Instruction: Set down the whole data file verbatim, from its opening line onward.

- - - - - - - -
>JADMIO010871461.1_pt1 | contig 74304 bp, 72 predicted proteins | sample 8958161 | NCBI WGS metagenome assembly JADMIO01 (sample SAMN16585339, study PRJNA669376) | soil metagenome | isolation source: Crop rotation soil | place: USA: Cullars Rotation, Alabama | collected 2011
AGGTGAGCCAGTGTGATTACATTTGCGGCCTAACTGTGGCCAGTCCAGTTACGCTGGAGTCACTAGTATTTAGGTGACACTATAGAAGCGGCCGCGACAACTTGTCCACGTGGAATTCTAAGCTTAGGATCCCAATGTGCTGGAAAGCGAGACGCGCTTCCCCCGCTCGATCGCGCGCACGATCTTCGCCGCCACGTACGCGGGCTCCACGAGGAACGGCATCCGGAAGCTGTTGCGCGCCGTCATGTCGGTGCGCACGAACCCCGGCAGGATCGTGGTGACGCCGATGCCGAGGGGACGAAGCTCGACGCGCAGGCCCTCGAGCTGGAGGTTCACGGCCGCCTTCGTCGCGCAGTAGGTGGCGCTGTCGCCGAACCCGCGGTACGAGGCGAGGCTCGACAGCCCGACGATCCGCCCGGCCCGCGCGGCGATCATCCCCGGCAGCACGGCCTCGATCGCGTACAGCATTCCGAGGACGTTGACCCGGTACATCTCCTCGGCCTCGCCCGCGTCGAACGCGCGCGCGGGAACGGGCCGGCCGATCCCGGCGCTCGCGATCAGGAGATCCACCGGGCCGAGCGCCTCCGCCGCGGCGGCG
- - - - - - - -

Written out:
>JADMIO010871461.1_pt1 | contig 74304 bp, 72 predicted proteins | sample 8958161 | NCBI WGS metagenome assembly JADMIO01 (sample SAMN16585339, study PRJNA669376) | soil metagenome | isolation source: Crop rotation soil | place: USA: Cullars Rotation, Alabama | collected 2011
AGGTGAGCCAGTGTGATTACATTTGCGGCCTAACTGTGGCCAGTCCAGTTACGCTGGAGTCACTAGTATTTAGGTGACACTATAGAAGCGGCCGCGACAACTTGTCCACGTGGAATTCTAAGCTTAGGATCCCAATGTGCTGGAAAGCGAGACGCGCTTCCCCCGCTCGATCGCGCGCACGATCTTCGCCGCCACGTACGCGGGCTCCACGAGGAACGGCATCCGGAAGCTGTTGCGCGCCGTCATGTCGGTGCGCACGAACCCCGGCAGGATCGTGGTGACGCCGATGCCGAGGGGACGAAGCTCGACGCGCAGGCCCTCGAGCTGGAGGTTCACGGCCGCCTTCGTCGCGCAGTAGGTGGCGCTGTCGCCGAACCCGCGGTACGAGGCGAGGCTCGACAGCCCGACGATCCGCCCGGCCCGCGCGGCGATCATCCCCGGCAGCACGGCCTCGATCGCGTACAGCATTCCGAGGACGTTGACCCGGTACATCTCCTCGGCCTCGCCCGCGTCGAACGCGCGCGCGGGAACGGGCCGGCCGATCCCGGCGCTCGCGATCAGGAGATCCACCGGGCCGAGCGCCTCCGCCGCGGCGGCG